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Synopsis

Catherine Cookson is one of the most popular and most read English authors of all time, with more than 100 million books sold. She didn't begin writing until she was in her forties, doing so as a form of therapy after a miscarriage and subsequent mental breakdown. Her writing was informed by personal experience, but Cookson was also at heart both a feminist and a socialist. Although many critics, particularly male ones, put down her work as nothing more than romance fiction, in reality she addressed profound social issues that impacted the poor working class in Britain during the beginning of the 20th century. These conditions had a particular impact on women. Cookson was able to write authoritatively because she herself experienced extreme poverty and hardship as a child, yet through hard work and determination was able to take an alternative path in life.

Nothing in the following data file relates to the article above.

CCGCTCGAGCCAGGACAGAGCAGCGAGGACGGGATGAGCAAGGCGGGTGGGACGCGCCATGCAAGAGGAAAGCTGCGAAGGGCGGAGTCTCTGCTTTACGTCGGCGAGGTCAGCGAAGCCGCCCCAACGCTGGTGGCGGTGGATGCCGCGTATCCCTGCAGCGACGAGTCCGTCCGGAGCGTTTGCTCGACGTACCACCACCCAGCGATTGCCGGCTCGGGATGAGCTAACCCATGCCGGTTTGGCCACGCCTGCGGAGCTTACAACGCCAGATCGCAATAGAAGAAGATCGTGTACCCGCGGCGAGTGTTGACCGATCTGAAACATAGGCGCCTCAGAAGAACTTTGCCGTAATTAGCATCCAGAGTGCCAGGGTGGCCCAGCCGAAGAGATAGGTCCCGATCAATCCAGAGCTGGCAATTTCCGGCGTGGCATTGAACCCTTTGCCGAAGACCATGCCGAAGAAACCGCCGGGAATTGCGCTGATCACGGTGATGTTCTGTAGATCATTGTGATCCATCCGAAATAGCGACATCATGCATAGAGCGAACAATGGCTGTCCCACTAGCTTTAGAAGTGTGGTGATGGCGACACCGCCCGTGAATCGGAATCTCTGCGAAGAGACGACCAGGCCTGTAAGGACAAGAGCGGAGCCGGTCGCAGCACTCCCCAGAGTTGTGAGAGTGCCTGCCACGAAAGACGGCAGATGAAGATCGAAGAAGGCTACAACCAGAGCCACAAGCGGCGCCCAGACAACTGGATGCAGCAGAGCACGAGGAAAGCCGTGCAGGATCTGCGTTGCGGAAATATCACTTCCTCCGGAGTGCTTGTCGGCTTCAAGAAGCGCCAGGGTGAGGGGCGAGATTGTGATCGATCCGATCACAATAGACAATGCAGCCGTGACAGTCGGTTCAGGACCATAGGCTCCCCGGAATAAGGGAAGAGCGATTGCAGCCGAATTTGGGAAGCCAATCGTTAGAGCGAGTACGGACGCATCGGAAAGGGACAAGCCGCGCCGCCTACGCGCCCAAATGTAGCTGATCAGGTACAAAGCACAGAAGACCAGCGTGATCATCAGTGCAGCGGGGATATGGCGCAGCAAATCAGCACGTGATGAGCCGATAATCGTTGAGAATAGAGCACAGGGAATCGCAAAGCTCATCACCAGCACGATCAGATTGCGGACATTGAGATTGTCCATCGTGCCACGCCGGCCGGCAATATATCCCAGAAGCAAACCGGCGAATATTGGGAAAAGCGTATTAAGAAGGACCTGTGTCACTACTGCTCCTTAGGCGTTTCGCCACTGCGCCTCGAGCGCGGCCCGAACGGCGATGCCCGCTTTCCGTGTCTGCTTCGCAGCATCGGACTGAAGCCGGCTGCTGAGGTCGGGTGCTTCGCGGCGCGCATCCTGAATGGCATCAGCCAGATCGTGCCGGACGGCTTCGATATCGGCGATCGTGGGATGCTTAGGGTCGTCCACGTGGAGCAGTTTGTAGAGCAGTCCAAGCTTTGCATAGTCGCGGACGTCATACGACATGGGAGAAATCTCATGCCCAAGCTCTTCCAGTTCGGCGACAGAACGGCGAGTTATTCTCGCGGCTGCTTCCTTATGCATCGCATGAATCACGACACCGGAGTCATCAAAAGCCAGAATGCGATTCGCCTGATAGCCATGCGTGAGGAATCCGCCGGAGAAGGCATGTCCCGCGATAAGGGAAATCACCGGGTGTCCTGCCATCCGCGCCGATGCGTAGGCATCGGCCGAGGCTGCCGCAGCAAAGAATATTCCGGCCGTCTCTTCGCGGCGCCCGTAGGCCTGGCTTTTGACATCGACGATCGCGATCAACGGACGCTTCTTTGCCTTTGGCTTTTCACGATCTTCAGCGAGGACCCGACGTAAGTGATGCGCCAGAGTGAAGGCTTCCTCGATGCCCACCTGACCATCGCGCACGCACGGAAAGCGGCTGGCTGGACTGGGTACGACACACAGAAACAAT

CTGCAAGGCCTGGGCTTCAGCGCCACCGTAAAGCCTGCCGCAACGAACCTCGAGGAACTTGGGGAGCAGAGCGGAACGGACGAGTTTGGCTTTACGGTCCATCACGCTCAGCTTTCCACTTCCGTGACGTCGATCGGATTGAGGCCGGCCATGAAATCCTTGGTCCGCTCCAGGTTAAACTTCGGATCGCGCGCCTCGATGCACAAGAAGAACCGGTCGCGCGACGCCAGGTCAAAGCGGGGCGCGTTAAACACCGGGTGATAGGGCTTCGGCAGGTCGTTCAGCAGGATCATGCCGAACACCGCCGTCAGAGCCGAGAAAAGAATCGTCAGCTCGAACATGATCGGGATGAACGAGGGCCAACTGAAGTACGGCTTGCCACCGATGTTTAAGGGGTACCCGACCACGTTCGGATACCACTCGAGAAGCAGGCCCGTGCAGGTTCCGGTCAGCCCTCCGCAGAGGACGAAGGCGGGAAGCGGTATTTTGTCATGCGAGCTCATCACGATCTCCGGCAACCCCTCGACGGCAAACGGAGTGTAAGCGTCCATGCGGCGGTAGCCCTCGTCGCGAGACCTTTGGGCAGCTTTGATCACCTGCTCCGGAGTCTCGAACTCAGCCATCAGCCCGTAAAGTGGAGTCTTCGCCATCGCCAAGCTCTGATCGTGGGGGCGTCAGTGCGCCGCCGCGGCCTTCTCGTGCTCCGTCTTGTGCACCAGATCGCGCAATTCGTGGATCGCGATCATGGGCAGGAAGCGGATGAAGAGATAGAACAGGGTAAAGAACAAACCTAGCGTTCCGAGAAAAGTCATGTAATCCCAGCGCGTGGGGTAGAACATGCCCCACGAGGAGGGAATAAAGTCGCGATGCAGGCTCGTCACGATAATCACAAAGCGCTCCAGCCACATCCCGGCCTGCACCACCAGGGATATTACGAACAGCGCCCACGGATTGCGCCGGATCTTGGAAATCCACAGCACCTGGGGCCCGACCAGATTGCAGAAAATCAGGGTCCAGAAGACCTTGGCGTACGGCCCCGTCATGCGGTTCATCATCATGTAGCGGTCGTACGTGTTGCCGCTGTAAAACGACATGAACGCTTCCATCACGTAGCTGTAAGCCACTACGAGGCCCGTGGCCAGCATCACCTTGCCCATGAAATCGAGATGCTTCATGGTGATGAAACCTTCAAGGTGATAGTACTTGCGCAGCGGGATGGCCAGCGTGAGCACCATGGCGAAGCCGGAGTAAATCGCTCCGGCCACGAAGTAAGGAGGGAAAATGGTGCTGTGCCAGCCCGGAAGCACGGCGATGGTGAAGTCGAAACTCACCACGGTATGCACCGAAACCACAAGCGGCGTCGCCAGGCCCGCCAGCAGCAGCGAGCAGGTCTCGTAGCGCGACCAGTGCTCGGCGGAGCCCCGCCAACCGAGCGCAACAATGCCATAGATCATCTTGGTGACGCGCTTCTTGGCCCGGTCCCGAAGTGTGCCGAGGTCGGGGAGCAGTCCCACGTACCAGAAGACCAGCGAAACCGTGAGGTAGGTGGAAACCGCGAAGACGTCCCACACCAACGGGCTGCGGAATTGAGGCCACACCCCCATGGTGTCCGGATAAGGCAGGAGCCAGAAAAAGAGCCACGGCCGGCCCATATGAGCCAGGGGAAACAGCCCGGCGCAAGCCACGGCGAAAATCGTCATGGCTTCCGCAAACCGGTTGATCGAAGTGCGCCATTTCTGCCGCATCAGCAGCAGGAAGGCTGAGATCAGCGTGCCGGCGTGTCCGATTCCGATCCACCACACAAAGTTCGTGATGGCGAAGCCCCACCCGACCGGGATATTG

Her personal story is retold in countless variations through her novels. Although she did write several autobiographies and books specifically about her own life, each Cookson novel replicates the tale of a heroine who is disadvantaged in some way by the circumstances of her birth and goes on to succeed through hard work and personal conviction. Although Cookson wrote her first story at the age of 11, she did not embrace writing as a career until she was in her 40s, and it wasn't until some ten years later that she finally began to enjoy the financial benefits.

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